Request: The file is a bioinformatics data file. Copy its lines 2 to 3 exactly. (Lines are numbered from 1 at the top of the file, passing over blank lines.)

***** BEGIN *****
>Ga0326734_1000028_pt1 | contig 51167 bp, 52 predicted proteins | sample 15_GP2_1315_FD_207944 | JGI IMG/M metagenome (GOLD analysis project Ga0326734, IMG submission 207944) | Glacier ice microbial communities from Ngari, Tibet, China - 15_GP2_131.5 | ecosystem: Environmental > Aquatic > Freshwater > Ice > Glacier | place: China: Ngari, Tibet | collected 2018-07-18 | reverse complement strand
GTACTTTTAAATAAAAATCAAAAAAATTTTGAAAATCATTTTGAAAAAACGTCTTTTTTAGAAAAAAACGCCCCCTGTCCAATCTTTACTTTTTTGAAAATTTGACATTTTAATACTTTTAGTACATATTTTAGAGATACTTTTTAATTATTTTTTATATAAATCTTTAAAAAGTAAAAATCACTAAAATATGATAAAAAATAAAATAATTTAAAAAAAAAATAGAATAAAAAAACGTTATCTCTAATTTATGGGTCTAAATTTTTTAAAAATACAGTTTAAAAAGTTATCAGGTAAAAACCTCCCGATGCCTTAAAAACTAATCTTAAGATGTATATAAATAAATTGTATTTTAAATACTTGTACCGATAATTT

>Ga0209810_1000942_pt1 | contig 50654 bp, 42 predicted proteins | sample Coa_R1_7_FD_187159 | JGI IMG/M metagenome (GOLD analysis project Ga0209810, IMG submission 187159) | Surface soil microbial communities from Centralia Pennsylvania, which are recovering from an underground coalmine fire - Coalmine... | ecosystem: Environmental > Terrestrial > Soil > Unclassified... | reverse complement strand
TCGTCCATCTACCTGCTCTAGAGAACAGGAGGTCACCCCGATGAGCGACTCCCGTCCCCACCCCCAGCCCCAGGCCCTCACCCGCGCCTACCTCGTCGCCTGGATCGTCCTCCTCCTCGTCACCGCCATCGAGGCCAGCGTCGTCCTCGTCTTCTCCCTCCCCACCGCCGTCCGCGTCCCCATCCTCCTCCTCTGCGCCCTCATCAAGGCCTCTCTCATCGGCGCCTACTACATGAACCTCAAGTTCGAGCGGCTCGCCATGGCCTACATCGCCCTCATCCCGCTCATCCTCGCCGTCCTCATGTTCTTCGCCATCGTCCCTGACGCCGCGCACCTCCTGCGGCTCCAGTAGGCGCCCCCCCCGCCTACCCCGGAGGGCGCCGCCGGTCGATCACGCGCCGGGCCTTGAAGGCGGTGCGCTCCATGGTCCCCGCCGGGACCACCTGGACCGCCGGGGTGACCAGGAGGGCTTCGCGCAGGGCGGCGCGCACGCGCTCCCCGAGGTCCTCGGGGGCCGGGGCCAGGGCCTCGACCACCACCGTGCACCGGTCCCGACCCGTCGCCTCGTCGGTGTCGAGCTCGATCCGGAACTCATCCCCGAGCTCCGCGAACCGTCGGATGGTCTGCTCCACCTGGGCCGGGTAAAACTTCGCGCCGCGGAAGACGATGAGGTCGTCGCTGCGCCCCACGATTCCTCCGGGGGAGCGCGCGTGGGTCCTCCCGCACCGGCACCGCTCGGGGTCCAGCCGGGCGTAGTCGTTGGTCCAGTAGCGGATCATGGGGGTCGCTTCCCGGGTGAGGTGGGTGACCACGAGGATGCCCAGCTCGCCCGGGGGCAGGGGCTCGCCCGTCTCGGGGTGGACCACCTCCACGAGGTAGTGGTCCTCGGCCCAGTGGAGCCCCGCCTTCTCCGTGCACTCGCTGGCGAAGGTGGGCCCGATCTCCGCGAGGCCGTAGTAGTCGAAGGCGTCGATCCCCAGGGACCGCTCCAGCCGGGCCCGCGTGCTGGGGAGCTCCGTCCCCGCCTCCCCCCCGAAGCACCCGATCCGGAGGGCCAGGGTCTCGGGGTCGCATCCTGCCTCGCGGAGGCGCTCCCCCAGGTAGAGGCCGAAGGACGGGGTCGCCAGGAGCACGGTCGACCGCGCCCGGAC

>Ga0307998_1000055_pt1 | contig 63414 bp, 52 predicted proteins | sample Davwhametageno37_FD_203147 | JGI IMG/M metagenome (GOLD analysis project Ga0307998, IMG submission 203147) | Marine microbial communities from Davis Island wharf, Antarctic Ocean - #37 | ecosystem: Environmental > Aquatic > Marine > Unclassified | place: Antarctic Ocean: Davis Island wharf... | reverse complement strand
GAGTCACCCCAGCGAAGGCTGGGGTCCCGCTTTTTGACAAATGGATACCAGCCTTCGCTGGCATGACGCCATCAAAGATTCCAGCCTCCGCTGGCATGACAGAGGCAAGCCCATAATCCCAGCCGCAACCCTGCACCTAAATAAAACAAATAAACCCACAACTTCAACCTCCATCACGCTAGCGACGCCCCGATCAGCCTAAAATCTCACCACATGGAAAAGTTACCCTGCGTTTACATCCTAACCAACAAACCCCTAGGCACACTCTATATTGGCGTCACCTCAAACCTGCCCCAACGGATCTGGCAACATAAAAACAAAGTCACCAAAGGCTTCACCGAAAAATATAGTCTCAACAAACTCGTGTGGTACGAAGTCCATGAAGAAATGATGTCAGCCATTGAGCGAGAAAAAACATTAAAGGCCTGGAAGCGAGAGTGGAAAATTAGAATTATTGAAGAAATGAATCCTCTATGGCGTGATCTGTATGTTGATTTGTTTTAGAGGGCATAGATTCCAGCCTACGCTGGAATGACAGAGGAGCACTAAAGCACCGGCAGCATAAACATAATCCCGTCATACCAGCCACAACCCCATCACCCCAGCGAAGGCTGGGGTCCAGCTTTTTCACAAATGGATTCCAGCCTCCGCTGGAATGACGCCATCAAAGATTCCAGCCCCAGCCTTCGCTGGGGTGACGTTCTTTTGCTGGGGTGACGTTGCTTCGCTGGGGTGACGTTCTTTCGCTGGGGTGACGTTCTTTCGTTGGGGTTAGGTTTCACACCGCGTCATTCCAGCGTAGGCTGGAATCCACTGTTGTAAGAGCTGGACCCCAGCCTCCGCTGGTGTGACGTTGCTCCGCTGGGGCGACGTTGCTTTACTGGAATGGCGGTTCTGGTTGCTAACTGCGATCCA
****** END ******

GTACTTTTAAATAAAAATCAAAAAAATTTTGAAAATCATTTTGAAAAAACGTCTTTTTTAGAAAAAAACGCCCCCTGTCCAATCTTTACTTTTTTGAAAATTTGACATTTTAATACTTTTAGTACATATTTTAGAGATACTTTTTAATTATTTTTTATATAAATCTTTAAAAAGTAAAAATCACTAAAATATGATAAAAAATAAAATAATTTAAAAAAAAAATAGAATAAAAAAACGTTATCTCTAATTTATGGGTCTAAATTTTTTAAAAATACAGTTTAAAAAGTTATCAGGTAAAAACCTCCCGATGCCTTAAAAACTAATCTTAAGATGTATATAAATAAATTGTATTTTAAATACTTGTACCGATAATTT

>Ga0209810_1000942_pt1 | contig 50654 bp, 42 predicted proteins | sample Coa_R1_7_FD_187159 | JGI IMG/M metagenome (GOLD analysis project Ga0209810, IMG submission 187159) | Surface soil microbial communities from Centralia Pennsylvania, which are recovering from an underground coalmine fire - Coalmine... | ecosystem: Environmental > Terrestrial > Soil > Unclassified... | reverse complement strand